On other measures, the VA appears to already be making changes. A problem with nursing supplies to the Eugene clinic has already been fixed, according to the email. Executives’ travel expenses are being audited.

A radiology case involving a patient with a kidney problem was flagged for review, and has already been reviewed by a committee of doctors, while a case involving an involuntary blood draw and forced medication will be reviewed by another committee of doctors.

A vague mention of operating room utilization in the report comes clearer in the staff email, where it appears that contract doctors were not using the Eugene clinic’s operating room for urology cases. The VA’s still working on that item.

There’s more work to be done. A list of mandates regarding the radiology department has been only partially addressed. Other tasks ahead include ensuring adequate cardiology coverage and improving access to primary care due to vacancies at the Eugene clinic.

Reporter Carisa Cegavske can be reached at 541-957-4213 or ccegavske@nrtoday.com.

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Senior Reporter

Carisa Cegavske is the senior reporter for The News-Review. She can be reached at 541-957-4213 or by email at ccegavske@nrtoday.com. Follow her on Twitter @carisa_cegavske

(7) comments

Despacito

According to this article Dinesh Ranjan stepped down on Jan. 21 from his Chief of Surgery job. Why then was he still performing supervisory and local Roseburg VA functions at the Roseburg VA within the past two weeks? Why was his wife, the current Chief of Staff in the same room, allowing Mr. Ranjan to perform this peer review on a Roseburg employee? Did she not know that her own husband was no longer the Chief of Surgery? Would Mrs. Ranjan allow just anybody to come into the peer review committee then? This argues that what employees have been complaining about, nepotism/favoritism by Mrs. Ranjan to Mr. Ranjan is alive and well at the Roseburg VA, right under Mr. Whitmir's nose. So much for cleaning the place up Mr. Whitmir. And finally, the snoozing cardiologist is removed from supervisory duties. Not sure that is even true. William Stellar is apparently still in charge of medical students as no mention of that being removed. Nothing should scare the public more than a cardiologist who himself isn't permitted to be a cardiologist at the VA, teaching doctors of the future who will be caring for you and your loved ones. For sure he and his pal Mr. Ranjan are free to roam the halls of the VA intimidating employees and were doing so just last week. As long as these people are permitted on the campus they are a danger to employees, patients and the overall mission of the VA. They have proven themselves incapable of accepting the OMI, Congressman Defazio and the taxpayers decision. The only way to keep these people from doing more harm is to terminate their employment and call the police on them when they are seen on campus as trespassers. Realize that these people are collecting, each, over $300,000 per year in salary minus benefits. Sounds like they might have been getting even more benefits in the form of travel pay which is now being investigated. I guess David Shulkin says it's okay to have your travel paid for since he got a trip to Wimbledon and tennis tournament tickets out of his deal. See how caca rolls down hill? How many allied health care employees could be hired for $600,000 per year? And how much is Beiring being paid to play with a spreadsheet? Can't someone in accounting at the VISN level do that job? Wake up veterans...this is your care. Where is your outrage?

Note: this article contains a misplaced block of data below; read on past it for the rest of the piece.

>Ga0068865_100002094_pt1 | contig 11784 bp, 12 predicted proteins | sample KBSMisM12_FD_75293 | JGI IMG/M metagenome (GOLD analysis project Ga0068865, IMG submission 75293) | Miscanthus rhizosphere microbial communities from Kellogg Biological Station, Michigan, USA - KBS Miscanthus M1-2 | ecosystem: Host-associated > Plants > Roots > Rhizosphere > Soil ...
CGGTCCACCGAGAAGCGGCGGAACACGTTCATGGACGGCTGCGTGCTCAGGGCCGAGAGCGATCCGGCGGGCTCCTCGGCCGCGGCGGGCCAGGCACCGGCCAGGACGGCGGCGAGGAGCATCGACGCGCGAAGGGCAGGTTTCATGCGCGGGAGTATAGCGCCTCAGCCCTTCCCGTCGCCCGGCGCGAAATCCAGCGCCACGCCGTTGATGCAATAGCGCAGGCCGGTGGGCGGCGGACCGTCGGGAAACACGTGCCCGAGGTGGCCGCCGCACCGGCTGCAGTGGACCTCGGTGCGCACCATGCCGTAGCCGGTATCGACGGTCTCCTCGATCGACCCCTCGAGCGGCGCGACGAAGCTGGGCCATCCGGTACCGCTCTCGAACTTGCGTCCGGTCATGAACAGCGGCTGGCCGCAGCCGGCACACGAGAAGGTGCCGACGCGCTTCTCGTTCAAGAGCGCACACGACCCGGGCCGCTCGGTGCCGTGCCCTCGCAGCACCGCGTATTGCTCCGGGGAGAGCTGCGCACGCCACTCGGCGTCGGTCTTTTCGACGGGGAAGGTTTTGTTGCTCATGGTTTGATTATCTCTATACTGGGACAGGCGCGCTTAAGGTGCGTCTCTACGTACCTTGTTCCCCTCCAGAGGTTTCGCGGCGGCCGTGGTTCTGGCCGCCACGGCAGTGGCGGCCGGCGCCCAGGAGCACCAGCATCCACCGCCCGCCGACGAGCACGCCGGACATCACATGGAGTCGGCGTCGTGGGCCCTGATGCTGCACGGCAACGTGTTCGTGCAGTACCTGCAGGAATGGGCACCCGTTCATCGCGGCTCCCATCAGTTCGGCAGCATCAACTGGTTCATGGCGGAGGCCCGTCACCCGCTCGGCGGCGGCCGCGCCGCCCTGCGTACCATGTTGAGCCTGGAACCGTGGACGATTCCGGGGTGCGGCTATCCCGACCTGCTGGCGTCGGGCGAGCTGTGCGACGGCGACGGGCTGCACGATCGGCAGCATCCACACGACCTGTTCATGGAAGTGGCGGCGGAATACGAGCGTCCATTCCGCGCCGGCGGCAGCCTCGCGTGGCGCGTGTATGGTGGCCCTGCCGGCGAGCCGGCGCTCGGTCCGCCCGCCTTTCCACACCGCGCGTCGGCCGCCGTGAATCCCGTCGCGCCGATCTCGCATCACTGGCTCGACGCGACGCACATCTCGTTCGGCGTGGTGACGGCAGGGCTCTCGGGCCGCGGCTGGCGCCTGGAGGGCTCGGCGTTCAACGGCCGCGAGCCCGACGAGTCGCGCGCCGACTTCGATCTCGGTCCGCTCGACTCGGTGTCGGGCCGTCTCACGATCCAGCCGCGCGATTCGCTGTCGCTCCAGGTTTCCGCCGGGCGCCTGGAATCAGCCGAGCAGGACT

Lee

Hello, I see that you post a lot of negative comments on the Roseburg VA. Have you considered meeting with Mr. Whitmer? Your input could give him some valuable perspective on the healthcare system.

just me

i have no doubts whitmer knows and doesnt give a rat's derriere

melrosereader

This reminds me of how the Catholic church shuffled pedophile priests from one parish to another.

just me

these people have been served cake. what about the damaged employees

Despacito

Damaged employees are still damaged. The VA will only deny, deny, deny. Just like they will deny any veterans are harmed. You are only rewarded in the VA if you damage others and show yourself to be good at a cover up. If you retaliate against employees and deliver poor care to veterans you will get not one, but two offices, your travel paid for and your spouse gets a job too!!! See how that works?

Mogie

Transferring or reassigning is just passing the problem onto someone else. Too bad people can't be or won't be held responsible for their actions.